WASHINGTON — Humans should safely travel to and from Mars, provided that the spacecraft has sufficient shielding and the round trip is shorter than approximately four years, found the space scientists and researchers.
“Space radiation is one of the main concerns in planning long-term human space missions,” states the report.
“There are two main types of hazardous radiation: Solar Energetic Particles (SEP) and Galactic Cosmic Rays (GCR). The intensity and evolution of both depend on solar activity.”
Sending human travelers to Mars would require scientists and engineers to overcome a range of technological and safety obstacles.
One of them is the grave risk posed by particle radiation from the sun, distant stars, and galaxies.
Answering two key questions would go a long way toward overcoming that hurdle: Would particle radiation pose too grave a threat to human life throughout a round trip to the red planet? And, could the very timing of a mission to Mars help shield astronauts and the spacecraft from the radiation?
An international team of space scientists, including researchers from the University of California, Los Angeles, answers those two questions with a “no” and a “yes.”
That is, humans should be able to safely travel to and from Mars, provided that the spacecraft has sufficient shielding and the round trip is shorter than approximately four years.
And the timing of a human mission to Mars would indeed make a difference. The scientists determined that the best time for a flight to leave Earth would be when solar activity is at its peak, known as the solar maximum.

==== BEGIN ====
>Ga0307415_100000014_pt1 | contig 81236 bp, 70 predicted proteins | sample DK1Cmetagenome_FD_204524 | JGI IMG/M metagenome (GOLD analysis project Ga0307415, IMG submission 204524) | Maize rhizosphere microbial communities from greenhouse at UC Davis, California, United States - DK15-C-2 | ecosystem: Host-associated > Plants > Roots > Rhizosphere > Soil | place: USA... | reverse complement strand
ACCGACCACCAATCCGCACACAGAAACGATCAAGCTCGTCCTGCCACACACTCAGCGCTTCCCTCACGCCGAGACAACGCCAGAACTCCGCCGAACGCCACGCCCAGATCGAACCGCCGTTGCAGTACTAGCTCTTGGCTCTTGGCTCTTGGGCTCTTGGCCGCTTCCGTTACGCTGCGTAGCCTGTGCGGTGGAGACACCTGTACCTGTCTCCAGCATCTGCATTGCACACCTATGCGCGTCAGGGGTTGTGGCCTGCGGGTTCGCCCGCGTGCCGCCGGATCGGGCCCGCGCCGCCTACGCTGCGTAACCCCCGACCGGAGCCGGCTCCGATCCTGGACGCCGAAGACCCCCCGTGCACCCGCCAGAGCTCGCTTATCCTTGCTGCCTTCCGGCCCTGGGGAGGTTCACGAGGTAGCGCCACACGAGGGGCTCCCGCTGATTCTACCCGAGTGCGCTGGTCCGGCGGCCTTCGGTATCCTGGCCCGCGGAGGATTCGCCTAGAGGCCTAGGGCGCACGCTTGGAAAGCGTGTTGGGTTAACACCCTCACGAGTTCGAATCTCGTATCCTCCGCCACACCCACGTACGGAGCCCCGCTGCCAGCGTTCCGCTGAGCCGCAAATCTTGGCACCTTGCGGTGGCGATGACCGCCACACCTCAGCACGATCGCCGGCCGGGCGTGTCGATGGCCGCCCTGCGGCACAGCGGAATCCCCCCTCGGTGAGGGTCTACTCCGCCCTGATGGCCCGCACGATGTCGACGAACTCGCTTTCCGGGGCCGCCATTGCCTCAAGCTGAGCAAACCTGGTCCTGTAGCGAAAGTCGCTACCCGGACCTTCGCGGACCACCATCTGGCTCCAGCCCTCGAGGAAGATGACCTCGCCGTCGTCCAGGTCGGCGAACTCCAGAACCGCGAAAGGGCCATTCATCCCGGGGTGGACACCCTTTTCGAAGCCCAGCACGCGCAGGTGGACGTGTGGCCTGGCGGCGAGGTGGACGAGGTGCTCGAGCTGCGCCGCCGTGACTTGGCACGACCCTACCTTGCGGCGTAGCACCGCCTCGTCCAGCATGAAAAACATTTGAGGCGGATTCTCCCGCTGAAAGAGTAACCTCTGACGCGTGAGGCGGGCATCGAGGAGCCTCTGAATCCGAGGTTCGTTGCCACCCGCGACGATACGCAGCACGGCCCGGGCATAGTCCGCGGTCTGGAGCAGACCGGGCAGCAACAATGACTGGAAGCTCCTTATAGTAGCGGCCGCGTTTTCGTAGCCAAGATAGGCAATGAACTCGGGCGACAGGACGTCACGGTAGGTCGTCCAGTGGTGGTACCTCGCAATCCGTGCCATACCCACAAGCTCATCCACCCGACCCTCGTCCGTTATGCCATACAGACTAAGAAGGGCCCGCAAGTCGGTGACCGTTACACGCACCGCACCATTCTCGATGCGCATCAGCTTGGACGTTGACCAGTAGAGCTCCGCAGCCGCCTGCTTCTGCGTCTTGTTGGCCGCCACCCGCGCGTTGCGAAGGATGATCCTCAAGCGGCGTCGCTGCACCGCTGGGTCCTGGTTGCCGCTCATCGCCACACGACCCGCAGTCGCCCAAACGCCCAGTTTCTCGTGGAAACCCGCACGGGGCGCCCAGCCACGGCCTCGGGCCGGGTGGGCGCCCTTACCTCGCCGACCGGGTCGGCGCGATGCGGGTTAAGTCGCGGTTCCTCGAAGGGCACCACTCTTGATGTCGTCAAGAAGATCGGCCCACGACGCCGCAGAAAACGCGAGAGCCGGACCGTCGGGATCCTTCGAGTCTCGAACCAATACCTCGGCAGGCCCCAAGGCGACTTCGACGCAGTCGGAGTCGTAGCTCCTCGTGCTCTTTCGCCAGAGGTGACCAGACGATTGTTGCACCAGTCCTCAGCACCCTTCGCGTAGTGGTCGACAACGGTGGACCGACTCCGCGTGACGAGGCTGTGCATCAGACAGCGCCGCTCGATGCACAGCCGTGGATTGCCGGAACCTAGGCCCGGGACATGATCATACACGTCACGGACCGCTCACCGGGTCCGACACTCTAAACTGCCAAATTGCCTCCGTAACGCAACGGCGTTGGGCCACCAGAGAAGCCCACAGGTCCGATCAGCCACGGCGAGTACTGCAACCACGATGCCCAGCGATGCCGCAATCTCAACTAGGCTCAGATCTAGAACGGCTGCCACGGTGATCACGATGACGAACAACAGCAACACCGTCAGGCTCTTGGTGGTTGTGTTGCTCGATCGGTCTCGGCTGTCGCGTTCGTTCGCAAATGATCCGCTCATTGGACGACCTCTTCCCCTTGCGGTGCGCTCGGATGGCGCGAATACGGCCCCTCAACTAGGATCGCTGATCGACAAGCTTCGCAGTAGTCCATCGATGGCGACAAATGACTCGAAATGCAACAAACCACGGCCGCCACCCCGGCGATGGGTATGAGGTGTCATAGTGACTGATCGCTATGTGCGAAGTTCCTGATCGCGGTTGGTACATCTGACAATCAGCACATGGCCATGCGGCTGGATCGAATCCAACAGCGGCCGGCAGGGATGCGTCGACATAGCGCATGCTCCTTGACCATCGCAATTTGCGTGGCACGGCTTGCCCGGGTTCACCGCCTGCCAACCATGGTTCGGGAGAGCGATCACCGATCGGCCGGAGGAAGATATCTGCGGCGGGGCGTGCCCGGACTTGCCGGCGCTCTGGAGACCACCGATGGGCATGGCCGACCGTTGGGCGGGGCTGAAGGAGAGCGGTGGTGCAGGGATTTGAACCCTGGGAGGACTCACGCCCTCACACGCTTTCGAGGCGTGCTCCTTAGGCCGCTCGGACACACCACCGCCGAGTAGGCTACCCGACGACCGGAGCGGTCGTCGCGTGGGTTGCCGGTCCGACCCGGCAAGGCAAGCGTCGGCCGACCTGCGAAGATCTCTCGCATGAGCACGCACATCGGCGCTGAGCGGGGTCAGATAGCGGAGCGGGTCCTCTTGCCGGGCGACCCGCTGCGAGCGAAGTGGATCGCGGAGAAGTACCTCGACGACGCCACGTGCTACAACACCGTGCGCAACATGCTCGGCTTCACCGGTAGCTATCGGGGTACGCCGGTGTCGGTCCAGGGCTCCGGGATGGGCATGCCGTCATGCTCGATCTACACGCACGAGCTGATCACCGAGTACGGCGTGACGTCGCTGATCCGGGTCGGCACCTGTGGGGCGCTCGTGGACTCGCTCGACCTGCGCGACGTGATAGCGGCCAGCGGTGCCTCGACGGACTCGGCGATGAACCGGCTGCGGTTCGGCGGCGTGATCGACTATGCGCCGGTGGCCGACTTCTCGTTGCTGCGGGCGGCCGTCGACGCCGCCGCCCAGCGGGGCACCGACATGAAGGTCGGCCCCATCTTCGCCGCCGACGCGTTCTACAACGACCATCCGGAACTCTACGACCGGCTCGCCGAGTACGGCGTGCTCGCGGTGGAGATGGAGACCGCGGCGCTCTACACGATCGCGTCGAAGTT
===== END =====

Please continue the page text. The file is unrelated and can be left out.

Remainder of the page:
The scientists’ calculations demonstrate that it would be possible to shield a Mars-bound spacecraft from energetic particles from the sun. The enhanced solar activity deflected the most dangerous and energetic particles from distant galaxies during solar maximum.
A trip of that length would be conceivable. The average flight to Mars takes about nine months, so depending on the timing of launch and available fuel, it is plausible that a human mission could reach the planet and return to Earth in less than two years, as per Yuri Shprits, a University of California, Los Angeles research geophysicist and co-author of the paper.
“This study shows that while space radiation imposes strict limitations on how heavy the spacecraft can be and the time of launch, and it presents technological difficulties for human missions to Mars, such a mission is viable,” he said, who also is head of space physics and space weather at GFZ Research Centre for Geosciences in Potsdam, Germany.
The researchers recommend a mission not longer than four years because a long journey would expose astronauts to a dangerously high amount of radiation during the round trip — even assuming they went when it was relatively safer than at other times.
They also reported that the main danger to such a flight would be particles from outside our solar system.
Shprits and colleagues from the University of California, Los Angeles, Massachusetts Institute of Technology, Moscow’s Skolkovo Institute of Science and Technology, and GFZ Potsdam combined geophysical models of particle radiation for a solar cycle with models for how radiation would affect both human passengers — including its varying effects on different bodily organs — and a spacecraft.
The modeling determined that having a spacecraft’s shell built out of a relatively thick material could help protect astronauts from radiation, but that if the shielding is too thick, it could actually increase the amount of secondary radiation to which they are exposed.
Galactic cosmic ray activity is lowest within the six to 12 months after the peak of solar activity, while solar energetic particles’ intensity is most incredible during solar maximum, Shprits said.
(With inputs from ANI)
Edited by Saptak Datta and Ritaban Misra
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